Many cellular processes, including transcription and DNA replication, critically depend on chromatin structure, the three-dimensional organization of DNA that includes nucleosome positioning and specific post-translational modifications of histone proteins. The ability to map these features in different cell types and biological contexts can provide powerful insight into gene regulation, disease progression and potential therapeutic interventions.
Chromatin immunoprecipitation sequencing, or ChIP-seq, has long been the dominant method for mapping chromatin features. However, the standard ChIP-seq assay requires large amounts of material and provides only modest resolution, with low signal and high background that necessitate increased sequencing depth and cost. ChIP-seq may also lead to an incomplete survey due to the effects of cross-linking and protein solubility.
Dr. Steven Henikoff’s group at Fred Hutchinson Cancer Research Center developed a new method called Cleavage Under Targets and Release Using Nuclease, or CUT&RUN, to provide researchers with a chromatin-mapping technique that offers better resolution and higher signal from less starting material. CUT&RUN employs antibody-targeted controlled cleavage by a micrococcal nuclease to release specific protein-DNA complexes for paired-end DNA sequencing. The CUT&RUN approach is simple to perform and, due to its lower background, requires far less sequencing depth.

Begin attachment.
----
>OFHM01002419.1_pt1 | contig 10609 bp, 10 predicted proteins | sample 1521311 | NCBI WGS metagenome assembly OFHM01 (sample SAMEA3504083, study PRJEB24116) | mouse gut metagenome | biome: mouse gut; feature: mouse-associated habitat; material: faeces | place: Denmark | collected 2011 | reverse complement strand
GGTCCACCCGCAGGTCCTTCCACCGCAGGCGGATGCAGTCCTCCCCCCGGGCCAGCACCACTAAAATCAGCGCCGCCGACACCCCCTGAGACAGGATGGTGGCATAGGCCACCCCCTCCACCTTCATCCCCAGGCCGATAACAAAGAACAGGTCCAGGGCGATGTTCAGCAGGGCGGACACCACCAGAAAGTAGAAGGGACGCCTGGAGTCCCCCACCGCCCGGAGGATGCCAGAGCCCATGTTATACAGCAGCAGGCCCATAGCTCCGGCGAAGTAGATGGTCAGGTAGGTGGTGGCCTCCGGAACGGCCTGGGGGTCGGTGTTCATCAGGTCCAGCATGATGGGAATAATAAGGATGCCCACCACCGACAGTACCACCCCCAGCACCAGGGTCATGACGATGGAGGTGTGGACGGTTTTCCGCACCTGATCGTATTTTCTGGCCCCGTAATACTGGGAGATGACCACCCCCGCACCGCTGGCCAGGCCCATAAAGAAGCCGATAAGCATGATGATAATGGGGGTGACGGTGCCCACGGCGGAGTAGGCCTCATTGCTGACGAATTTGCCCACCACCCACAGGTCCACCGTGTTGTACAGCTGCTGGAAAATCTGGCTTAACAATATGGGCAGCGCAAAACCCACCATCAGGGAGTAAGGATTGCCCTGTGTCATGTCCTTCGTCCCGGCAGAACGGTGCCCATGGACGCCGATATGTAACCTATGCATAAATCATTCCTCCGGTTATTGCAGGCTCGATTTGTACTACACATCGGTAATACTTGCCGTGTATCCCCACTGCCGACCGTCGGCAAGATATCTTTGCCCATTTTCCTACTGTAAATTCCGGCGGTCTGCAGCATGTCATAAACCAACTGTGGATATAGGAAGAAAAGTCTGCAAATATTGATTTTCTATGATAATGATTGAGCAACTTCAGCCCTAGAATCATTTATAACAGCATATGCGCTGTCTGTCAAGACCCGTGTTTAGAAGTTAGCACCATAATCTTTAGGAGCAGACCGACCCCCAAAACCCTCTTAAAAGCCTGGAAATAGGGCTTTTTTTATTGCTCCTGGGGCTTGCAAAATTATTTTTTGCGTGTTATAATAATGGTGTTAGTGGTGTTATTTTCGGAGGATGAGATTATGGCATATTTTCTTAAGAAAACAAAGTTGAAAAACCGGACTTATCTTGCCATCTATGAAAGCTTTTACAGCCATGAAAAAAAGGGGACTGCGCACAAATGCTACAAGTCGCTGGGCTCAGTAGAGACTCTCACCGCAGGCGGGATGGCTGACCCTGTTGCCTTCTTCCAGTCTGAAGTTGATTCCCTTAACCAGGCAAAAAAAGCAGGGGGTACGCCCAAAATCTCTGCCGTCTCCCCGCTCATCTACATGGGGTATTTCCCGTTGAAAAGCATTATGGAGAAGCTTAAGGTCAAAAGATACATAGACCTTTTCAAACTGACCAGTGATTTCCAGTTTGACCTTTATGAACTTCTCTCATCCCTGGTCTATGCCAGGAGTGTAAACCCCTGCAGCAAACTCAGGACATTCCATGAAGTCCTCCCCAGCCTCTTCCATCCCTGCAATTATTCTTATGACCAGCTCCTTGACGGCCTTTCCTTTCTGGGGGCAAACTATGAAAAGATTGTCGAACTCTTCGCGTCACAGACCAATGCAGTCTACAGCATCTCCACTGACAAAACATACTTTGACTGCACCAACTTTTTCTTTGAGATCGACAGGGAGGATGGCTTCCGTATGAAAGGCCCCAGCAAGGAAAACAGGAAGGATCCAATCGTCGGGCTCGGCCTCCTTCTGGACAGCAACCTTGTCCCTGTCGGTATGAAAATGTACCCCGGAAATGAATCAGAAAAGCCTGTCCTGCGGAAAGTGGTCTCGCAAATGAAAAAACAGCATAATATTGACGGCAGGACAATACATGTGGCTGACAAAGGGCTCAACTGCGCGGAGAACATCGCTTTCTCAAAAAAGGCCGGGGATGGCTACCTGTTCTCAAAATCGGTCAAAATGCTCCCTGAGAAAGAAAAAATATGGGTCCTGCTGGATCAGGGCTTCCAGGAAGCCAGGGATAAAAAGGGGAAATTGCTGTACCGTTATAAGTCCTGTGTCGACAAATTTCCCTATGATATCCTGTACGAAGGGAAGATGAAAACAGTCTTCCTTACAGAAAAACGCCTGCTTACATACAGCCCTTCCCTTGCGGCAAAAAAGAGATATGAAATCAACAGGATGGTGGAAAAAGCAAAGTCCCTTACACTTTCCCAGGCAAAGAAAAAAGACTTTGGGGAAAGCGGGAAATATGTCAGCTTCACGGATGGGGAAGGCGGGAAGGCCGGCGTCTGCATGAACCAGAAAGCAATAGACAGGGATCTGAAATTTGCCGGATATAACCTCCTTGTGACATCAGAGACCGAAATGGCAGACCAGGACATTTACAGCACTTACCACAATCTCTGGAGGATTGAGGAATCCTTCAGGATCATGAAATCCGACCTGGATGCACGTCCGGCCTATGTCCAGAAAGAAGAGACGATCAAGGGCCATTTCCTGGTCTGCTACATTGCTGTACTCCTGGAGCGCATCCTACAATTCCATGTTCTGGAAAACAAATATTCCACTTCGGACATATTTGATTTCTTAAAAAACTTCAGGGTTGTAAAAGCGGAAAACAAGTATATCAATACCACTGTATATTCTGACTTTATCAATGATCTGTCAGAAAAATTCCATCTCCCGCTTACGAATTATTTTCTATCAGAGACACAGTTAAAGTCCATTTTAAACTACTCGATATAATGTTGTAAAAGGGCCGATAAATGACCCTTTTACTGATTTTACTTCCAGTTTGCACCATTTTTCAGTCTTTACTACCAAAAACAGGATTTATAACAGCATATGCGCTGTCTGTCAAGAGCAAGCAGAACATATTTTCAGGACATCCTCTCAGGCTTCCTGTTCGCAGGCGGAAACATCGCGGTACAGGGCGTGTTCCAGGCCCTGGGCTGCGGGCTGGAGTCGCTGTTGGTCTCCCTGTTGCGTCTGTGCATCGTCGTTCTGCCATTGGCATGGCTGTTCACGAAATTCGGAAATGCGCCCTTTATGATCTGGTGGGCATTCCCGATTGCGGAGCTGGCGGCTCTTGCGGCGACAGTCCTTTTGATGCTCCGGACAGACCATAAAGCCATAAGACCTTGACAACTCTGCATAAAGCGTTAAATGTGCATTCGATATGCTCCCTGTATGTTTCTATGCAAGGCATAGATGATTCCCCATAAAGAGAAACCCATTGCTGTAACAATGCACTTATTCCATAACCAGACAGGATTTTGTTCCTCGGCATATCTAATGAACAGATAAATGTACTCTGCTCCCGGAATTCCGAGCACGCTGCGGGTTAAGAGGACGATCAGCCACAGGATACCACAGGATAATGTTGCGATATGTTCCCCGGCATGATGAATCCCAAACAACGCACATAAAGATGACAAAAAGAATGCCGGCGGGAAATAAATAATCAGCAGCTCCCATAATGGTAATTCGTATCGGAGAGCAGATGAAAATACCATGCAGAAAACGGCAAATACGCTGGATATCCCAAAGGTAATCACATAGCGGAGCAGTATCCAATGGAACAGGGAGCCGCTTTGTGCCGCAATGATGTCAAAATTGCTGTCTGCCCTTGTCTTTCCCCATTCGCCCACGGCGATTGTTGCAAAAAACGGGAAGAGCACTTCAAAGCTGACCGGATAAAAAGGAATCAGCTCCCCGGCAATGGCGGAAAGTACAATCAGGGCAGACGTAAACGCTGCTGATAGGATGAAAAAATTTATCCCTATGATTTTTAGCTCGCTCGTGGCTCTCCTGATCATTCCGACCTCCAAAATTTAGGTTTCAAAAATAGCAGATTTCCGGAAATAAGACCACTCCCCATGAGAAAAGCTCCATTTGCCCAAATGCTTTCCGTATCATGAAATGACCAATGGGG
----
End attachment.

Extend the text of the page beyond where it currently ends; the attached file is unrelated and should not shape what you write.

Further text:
To develop CUT&RUN, the Henikoff Lab turned to the Genomics & Bioinformatics shared resource for help with rapid in-house sequencing, quality-control of numerous Illumina flow cells, and sequence alignment strategies.
The Genomics & Bioinformatics shared resource team worked with Henikoff’s group to provide a cost-effective development cycle, including customized sequencing read-lengths, extremely fast turn-around times, and data processing support that facilitated rapid feedback during the development and testing phase of this project. Additionally, the core supported efforts to automate CUT&RUN in a 96-well format for high-throughput processing, now offered as the AutoCUT&RUN service by the core’s genomics team.
The core’s bioinformatics team recommended data processing strategies during the development of CUT&RUN and provided customized sample demultiplexing for the related CUT&Tag method (Cleavage Under Targets and Tagmentation), which the Henikoff Lab developed to profile low-cell (or even single-cell) inputs.